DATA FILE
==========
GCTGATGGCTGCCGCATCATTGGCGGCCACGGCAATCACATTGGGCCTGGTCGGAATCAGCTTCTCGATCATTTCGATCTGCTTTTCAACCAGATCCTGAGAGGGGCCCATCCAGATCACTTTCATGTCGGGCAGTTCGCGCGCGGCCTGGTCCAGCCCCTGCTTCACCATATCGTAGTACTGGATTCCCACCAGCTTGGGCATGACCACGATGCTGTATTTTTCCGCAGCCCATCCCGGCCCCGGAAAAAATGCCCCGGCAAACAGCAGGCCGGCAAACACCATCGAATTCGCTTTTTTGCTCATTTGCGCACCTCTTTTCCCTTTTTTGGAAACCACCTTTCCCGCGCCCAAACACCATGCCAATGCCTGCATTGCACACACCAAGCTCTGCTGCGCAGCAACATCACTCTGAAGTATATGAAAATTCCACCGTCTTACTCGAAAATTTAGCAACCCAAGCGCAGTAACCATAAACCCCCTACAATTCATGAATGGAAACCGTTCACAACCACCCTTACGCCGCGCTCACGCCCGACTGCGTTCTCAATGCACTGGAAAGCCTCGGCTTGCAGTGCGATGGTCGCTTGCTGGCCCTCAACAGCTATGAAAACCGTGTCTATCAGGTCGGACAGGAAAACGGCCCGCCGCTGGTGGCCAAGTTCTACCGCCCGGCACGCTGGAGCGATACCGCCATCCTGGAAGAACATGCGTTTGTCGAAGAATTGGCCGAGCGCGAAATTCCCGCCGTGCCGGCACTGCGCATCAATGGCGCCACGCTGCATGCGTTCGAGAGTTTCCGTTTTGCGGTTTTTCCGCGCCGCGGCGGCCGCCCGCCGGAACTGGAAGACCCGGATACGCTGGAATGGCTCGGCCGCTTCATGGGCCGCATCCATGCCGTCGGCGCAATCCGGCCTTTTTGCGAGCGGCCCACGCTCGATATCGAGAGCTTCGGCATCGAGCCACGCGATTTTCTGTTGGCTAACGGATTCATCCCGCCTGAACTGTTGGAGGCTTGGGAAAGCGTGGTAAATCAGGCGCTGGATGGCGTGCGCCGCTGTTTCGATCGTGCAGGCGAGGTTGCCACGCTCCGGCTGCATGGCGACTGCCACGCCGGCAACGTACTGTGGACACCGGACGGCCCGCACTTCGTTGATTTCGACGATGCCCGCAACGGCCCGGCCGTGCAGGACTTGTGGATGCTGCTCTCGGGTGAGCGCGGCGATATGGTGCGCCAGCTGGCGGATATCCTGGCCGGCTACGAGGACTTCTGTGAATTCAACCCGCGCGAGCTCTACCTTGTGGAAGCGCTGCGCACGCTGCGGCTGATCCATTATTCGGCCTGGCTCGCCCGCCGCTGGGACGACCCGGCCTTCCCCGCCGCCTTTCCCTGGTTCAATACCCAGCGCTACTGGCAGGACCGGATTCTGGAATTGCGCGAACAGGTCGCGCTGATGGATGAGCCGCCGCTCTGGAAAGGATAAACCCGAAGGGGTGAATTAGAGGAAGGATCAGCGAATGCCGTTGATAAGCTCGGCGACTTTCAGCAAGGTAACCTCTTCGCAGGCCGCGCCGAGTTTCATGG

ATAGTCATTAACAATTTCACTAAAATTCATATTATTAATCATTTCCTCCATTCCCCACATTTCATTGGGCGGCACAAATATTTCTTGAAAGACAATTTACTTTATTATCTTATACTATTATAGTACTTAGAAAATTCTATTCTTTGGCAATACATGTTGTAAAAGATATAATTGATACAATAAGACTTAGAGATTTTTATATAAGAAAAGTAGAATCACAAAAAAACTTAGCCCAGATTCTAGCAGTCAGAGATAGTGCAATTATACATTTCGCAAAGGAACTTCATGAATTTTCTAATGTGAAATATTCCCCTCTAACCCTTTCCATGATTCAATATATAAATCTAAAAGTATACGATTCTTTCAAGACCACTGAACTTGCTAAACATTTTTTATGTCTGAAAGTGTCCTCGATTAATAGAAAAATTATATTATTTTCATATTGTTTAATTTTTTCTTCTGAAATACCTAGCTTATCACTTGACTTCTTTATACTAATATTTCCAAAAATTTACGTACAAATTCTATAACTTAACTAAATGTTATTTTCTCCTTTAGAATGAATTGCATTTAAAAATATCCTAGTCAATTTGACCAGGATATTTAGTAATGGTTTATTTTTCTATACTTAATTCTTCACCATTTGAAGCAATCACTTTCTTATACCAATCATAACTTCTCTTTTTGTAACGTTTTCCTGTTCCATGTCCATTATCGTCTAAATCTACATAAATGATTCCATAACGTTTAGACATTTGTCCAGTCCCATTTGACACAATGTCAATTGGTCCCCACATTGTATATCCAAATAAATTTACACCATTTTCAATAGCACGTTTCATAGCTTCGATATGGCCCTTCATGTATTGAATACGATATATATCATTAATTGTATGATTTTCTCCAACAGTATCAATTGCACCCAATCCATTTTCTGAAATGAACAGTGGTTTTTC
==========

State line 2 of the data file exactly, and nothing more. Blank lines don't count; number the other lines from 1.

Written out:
ATAGTCATTAACAATTTCACTAAAATTCATATTATTAATCATTTCCTCCATTCCCCACATTTCATTGGGCGGCACAAATATTTCTTGAAAGACAATTTACTTTATTATCTTATACTATTATAGTACTTAGAAAATTCTATTCTTTGGCAATACATGTTGTAAAAGATATAATTGATACAATAAGACTTAGAGATTTTTATATAAGAAAAGTAGAATCACAAAAAAACTTAGCCCAGATTCTAGCAGTCAGAGATAGTGCAATTATACATTTCGCAAAGGAACTTCATGAATTTTCTAATGTGAAATATTCCCCTCTAACCCTTTCCATGATTCAATATATAAATCTAAAAGTATACGATTCTTTCAAGACCACTGAACTTGCTAAACATTTTTTATGTCTGAAAGTGTCCTCGATTAATAGAAAAATTATATTATTTTCATATTGTTTAATTTTTTCTTCTGAAATACCTAGCTTATCACTTGACTTCTTTATACTAATATTTCCAAAAATTTACGTACAAATTCTATAACTTAACTAAATGTTATTTTCTCCTTTAGAATGAATTGCATTTAAAAATATCCTAGTCAATTTGACCAGGATATTTAGTAATGGTTTATTTTTCTATACTTAATTCTTCACCATTTGAAGCAATCACTTTCTTATACCAATCATAACTTCTCTTTTTGTAACGTTTTCCTGTTCCATGTCCATTATCGTCTAAATCTACATAAATGATTCCATAACGTTTAGACATTTGTCCAGTCCCATTTGACACAATGTCAATTGGTCCCCACATTGTATATCCAAATAAATTTACACCATTTTCAATAGCACGTTTCATAGCTTCGATATGGCCCTTCATGTATTGAATACGATATATATCATTAATTGTATGATTTTCTCCAACAGTATCAATTGCACCCAATCCATTTTCTGAAATGAACAGTGGTTTTTC